Employment in agriculture, forestry, fishery and industrial sectors of the economy (compendium)

Employment in selected sectors of the economy is defined as a percentage of the economically active population (employees), which represented part of the workforce directly employed in social production. In most economically developed countries in the working-age population includes people who have reached 15 years. In developing countries, this boundary is lowered to 12-14 years in some African countries - even before the age of six.

employment structure reflects the structure of agriculture and the socio-economic development. The main trend in the global structure of employment is to increase the number of people employed in service industries by reducing the share of employed in material production. In place of the agrarian and industrial age comes a post-industrial, which is characterized by ever-increasing role of non-productive sphere and its transformation into a major world economy.

In developed countries the share of population employed in industrial sectors, ranging from 35 to 40%, while the number working in agriculture and adjacent areas is constantly decreasing (5-20%). At the same time, the number of people employed in non-manufacturing sector, especially in trade, finance, banking and management activities reaches 50%, and in the Big Eight - 70%.

In most developing countries in the employment structure considerably exceeds the share of agriculture is less than before the service sector, even less - the industrial sector. This is due to the nature of the agrarian economy and low productivity in agriculture, which develops mainly through extensive, as well as the predominance of small-scale trading.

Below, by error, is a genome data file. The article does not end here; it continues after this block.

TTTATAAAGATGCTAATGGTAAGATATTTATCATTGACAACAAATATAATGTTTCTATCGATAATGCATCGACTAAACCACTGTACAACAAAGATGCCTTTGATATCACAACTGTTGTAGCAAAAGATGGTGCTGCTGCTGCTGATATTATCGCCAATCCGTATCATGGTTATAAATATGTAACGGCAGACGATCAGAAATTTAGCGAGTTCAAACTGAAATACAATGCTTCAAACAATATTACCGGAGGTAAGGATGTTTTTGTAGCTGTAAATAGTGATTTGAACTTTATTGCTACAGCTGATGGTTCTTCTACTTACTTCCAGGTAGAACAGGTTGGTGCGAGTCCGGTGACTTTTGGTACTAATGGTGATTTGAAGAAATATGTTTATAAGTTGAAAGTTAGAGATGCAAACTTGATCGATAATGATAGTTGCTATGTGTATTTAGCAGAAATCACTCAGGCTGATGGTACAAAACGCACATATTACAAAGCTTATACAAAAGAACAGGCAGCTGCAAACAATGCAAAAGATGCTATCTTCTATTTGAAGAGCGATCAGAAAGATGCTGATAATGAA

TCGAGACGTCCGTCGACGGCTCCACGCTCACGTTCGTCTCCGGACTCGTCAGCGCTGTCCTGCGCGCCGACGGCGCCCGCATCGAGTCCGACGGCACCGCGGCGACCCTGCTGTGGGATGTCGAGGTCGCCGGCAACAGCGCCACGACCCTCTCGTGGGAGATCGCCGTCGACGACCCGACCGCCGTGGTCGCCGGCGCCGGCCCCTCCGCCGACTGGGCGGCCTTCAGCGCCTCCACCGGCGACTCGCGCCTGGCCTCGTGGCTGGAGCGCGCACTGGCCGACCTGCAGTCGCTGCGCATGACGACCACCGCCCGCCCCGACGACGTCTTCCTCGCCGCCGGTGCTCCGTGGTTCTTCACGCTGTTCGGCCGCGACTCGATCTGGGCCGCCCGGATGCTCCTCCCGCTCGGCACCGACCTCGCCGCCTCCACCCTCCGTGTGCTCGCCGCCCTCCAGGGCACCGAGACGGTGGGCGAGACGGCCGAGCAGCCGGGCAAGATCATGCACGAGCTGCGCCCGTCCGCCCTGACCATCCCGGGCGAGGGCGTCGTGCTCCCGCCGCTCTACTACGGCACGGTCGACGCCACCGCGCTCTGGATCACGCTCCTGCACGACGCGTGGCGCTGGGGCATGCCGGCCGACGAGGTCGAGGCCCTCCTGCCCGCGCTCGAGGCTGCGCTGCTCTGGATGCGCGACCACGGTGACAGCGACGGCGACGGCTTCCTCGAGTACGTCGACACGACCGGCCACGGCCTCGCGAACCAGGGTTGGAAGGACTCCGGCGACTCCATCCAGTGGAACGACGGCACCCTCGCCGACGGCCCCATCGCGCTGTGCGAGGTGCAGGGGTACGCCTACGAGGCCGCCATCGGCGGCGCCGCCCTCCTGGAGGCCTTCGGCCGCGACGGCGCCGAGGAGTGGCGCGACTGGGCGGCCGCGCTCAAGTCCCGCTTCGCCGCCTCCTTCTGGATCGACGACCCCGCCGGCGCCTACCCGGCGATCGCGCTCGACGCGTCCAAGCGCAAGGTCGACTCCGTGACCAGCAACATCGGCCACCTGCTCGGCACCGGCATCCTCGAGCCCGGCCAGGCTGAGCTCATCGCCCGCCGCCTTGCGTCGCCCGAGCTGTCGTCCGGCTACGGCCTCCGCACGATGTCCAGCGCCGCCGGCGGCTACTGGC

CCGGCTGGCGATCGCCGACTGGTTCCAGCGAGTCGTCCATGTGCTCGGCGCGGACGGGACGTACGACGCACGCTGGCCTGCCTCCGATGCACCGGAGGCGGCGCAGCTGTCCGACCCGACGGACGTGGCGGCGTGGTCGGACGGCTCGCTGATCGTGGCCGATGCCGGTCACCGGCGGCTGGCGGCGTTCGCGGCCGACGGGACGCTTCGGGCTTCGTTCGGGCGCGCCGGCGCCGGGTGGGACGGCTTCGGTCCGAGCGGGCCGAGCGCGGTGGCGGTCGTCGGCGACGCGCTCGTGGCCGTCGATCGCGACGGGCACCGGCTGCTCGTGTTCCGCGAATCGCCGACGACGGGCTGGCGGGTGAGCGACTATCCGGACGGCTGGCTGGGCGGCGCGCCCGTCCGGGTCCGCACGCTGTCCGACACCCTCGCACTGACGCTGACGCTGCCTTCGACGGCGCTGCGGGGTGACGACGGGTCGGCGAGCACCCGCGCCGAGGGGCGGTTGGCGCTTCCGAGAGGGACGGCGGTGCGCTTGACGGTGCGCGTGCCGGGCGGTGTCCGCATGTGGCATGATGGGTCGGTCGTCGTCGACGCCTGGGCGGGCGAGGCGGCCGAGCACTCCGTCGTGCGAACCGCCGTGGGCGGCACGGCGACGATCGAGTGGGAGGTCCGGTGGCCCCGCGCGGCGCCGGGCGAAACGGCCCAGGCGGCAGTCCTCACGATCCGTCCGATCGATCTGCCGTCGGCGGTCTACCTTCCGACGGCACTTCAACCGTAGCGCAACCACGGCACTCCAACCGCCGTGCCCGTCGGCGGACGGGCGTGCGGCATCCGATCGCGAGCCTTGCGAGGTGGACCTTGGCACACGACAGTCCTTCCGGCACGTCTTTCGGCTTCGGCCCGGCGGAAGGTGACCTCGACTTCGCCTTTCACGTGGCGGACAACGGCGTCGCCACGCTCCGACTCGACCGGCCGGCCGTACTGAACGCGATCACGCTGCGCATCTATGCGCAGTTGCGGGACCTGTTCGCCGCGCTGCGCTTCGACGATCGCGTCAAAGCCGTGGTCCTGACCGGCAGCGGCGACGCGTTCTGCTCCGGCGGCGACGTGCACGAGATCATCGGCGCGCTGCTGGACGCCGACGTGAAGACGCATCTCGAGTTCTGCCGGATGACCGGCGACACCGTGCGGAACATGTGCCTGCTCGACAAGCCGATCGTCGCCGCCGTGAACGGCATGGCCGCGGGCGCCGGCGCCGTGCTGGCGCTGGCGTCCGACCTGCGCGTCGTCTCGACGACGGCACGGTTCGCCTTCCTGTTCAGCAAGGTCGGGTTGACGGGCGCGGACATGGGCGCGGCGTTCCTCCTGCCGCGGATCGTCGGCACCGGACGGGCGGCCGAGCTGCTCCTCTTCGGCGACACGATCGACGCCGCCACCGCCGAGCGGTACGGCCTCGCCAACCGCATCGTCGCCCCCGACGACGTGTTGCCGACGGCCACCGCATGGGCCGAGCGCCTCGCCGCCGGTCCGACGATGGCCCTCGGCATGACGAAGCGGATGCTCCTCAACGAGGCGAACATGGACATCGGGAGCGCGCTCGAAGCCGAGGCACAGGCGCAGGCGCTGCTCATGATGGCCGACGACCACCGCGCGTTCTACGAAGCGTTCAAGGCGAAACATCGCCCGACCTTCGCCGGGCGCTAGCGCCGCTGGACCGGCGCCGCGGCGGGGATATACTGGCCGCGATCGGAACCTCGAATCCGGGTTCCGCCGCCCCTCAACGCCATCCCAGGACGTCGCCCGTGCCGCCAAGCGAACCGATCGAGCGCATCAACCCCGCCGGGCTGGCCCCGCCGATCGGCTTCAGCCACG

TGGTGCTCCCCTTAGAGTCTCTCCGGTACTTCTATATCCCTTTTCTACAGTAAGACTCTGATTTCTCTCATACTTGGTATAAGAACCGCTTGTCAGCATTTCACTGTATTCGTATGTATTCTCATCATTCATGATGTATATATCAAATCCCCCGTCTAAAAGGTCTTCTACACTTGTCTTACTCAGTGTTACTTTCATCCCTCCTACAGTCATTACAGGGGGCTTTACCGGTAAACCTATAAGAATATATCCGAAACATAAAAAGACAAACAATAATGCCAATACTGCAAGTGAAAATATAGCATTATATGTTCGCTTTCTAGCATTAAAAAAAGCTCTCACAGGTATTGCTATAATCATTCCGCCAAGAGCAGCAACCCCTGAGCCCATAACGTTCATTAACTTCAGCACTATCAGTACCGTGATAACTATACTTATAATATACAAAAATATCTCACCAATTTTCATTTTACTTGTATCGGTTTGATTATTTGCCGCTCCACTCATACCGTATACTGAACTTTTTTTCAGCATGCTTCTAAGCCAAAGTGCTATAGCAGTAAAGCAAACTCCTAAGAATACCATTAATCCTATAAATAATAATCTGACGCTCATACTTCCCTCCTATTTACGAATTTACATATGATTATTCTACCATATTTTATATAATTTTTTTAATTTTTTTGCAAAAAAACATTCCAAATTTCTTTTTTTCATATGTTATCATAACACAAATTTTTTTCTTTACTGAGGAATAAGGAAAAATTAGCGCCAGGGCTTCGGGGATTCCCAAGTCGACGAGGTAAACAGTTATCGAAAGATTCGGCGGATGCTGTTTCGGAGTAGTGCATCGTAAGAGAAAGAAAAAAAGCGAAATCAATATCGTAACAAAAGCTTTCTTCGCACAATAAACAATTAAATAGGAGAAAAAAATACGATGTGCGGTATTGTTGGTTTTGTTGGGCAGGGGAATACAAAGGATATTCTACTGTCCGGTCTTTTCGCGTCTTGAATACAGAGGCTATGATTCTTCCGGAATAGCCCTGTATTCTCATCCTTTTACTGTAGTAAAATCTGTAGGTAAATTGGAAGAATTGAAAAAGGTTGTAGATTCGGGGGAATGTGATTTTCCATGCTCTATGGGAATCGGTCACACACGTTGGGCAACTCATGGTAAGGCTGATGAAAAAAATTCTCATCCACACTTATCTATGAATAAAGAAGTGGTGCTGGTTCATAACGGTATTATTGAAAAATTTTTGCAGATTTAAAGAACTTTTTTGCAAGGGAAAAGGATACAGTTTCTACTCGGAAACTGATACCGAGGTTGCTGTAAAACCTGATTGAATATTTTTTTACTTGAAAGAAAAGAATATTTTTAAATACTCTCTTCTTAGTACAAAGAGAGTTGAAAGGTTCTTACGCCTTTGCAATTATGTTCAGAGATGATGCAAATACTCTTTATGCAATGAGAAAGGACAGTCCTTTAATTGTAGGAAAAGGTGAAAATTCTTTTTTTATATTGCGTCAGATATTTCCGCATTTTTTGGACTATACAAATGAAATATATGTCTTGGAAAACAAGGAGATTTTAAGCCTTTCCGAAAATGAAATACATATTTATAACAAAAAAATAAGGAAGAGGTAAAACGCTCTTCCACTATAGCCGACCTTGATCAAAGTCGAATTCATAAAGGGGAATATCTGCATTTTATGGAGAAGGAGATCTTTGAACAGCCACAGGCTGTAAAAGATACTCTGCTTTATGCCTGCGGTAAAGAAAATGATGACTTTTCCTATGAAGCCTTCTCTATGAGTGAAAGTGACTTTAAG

In the wealthy oil-exporting countries, prosperous resort island countries and newly industrialized countries, employment structure is the same as in developed countries (up to 70% of workers employed in services).

in post-socialist countries in the industries employing up to 40% in agriculture and adjacent areas - up to 20% of workers. In the non-productive sector employs about 30%, but in contrast to developed countries where most work in schools, healthcare and culture. At that time, as banking, retail and management skills are in the formative stage. Thus, the structure of employment can be considered a key indicator of the level of development of the country and used in its characterization.